NCI Cancer Bulletin: A Trusted Source for Cancer Research News
NCI Cancer Bulletin: A Trusted Source for Cancer Research News
December 12, 2006 • Volume 3 / Number 48 E-Mail This Document  |  Download PDF  |  Bulletin Archive/Search  |  Subscribe

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35 Years of Progess Against Cancer
Director's Update

An Occasion to Commemorate

Welcome to the final issue of the NCI Cancer Bulletin for 2006. This issue is very special, not just because it's the conclusion of the Bulletin's third year, but because it's dedicated to an important event: the 35th anniversary of the enactment of the National Cancer Act of 1971 (NCA).

On such a momentous occasion, I felt it appropriate to highlight two former members of Congress who have been instrumental in making it possible for NCI to be the worldwide leader in cancer research, a position from which we have been able to accelerate the pace of scientific progress.

One of those people is a man who, these days, works just blocks from the White House, former Representative Paul Rogers. Among the pictures, letters, plaques, and other mementos of his career as a public servant that adorn his office is a black-and-white photo that shows Rep. Rogers and fellow Congressional leaders gathered around President Nixon during the signing of the National Cancer Act, a bill that brought sweeping changes and unprecedented new authorities to NCI.

That landmark legislation, in fact, came to pass, in large part, because of Rep. Rogers' perseverance. In the summer of 1971, he was chair of the House Subcommittee on Health and the Environment, which was considering a bill passed by the Senate known as the "Conquest of Cancer Act." This bill would have, in effect, made NCI an independent agency inside the National Institutes of Health. Rep. Rogers, who was under pressure from Republicans and Democrats alike to move quickly and pass the bill, had doubts. He thought the bill, by granting NCI such a unique position within NIH, could lead to its breakup. That, he believed, would be tragic.

He convened weeks of hearings and marshalled support from the scientific community to help "educate the House and the public on the matter of cancer and how it should be handled." The bill that was enacted is an example of the best of American bipartisanship.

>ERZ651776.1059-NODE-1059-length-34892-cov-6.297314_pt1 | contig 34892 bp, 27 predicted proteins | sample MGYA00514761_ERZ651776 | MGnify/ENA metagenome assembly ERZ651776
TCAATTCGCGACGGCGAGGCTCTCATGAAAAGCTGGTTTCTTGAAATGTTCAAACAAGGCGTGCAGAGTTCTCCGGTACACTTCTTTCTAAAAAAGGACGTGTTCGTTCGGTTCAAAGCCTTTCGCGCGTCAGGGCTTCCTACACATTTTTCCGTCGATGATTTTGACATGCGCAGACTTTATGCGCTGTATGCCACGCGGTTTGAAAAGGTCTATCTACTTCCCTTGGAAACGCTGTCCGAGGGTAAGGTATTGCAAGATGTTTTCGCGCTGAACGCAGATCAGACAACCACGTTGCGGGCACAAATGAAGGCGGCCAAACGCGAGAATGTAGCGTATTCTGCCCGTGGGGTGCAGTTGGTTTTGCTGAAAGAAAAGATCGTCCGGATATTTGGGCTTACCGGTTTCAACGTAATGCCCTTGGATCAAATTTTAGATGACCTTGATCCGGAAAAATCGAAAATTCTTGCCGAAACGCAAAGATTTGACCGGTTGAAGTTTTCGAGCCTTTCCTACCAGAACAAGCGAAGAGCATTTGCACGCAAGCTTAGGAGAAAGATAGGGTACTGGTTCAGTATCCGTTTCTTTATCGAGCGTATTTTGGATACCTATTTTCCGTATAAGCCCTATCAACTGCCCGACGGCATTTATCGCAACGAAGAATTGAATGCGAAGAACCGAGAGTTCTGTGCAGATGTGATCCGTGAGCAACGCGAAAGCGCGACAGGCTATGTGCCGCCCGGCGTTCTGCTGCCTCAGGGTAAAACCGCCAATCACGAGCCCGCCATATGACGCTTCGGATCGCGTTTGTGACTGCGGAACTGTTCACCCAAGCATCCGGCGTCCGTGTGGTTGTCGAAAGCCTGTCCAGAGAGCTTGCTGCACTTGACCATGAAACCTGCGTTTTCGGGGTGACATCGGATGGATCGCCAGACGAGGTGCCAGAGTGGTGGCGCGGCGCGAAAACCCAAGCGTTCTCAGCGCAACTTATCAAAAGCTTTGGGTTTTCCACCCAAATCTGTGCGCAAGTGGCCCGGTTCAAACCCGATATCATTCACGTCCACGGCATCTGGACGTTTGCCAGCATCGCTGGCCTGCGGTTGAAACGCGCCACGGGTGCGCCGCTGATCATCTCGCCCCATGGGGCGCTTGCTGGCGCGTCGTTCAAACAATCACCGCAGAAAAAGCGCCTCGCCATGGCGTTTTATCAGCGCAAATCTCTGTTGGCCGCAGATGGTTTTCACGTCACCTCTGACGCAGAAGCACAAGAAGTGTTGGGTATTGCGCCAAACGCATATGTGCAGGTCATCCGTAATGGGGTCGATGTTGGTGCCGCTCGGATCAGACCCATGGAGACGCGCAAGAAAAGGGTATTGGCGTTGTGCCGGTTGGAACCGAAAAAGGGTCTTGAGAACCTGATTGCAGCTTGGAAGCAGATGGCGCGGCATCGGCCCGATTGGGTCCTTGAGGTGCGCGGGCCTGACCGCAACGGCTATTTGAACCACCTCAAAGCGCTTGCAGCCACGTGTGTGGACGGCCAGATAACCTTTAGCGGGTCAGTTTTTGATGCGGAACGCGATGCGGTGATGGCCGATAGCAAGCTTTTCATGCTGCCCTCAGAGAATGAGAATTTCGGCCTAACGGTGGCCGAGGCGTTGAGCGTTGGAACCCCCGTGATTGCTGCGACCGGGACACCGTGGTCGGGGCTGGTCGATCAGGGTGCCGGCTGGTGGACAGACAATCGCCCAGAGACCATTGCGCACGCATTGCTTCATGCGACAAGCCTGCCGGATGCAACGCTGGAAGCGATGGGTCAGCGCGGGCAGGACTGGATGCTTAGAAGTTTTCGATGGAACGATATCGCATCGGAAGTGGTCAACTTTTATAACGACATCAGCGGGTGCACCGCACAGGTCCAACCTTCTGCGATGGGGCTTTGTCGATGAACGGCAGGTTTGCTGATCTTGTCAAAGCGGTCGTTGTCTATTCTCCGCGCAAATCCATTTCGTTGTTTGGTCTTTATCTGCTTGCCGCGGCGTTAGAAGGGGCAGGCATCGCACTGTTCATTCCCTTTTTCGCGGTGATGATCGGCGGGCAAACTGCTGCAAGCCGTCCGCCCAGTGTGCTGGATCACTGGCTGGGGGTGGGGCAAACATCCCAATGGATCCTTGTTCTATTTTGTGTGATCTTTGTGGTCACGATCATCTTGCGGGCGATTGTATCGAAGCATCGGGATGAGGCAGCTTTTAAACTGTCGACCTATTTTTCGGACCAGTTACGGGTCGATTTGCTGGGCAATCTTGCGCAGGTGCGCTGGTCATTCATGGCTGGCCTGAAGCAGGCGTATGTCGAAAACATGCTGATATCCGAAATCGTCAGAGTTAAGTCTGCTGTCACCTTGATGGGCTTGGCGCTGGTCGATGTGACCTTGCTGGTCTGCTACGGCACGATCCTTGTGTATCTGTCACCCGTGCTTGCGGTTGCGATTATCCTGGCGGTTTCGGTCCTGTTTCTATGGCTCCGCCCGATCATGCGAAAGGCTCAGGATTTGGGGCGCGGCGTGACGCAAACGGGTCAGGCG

It was a similar spirit in the Senate - spurred by deep personal experience - that led former Senator Connie Mack, in the late 1990s, to champion the doubling of the NIH budget. Senator Mack's brother died from melanoma, he and his other brother had been treated for melanoma, and his wife and daughter battled cancer. So he has a personal understanding of the toll cancer can take.

"I have a picture on my desk at home of three little boys. I think we would have been 3, 4, and 5," he says. "It's a pretty dramatic reminder to me…about what we've experienced. It also gives me hope that we're going to be able to find a cure, but at the same time, a deep sense of frustration about how much more we have to do."

Sen. Mack's experience led him to the realization that it was time for a greater investment in research, particularly cancer, and he worked to bring more resources to the NIH and NCI.

As is often the case, it's individuals, and the policies or activities or movements they help start and sustain, that do the most good. And when the spirit to make a difference exhibited by people like Paul Rogers and Connie Mack takes hold, the true beneficiaries are not institutes and agencies, but healthier people.

I hope you enjoy this commemoration of the National Cancer Act and a look back at 35 years of progress. Have a joyful and safe holiday season.

Dr. John E. Niederhuber
Director, National Cancer Institute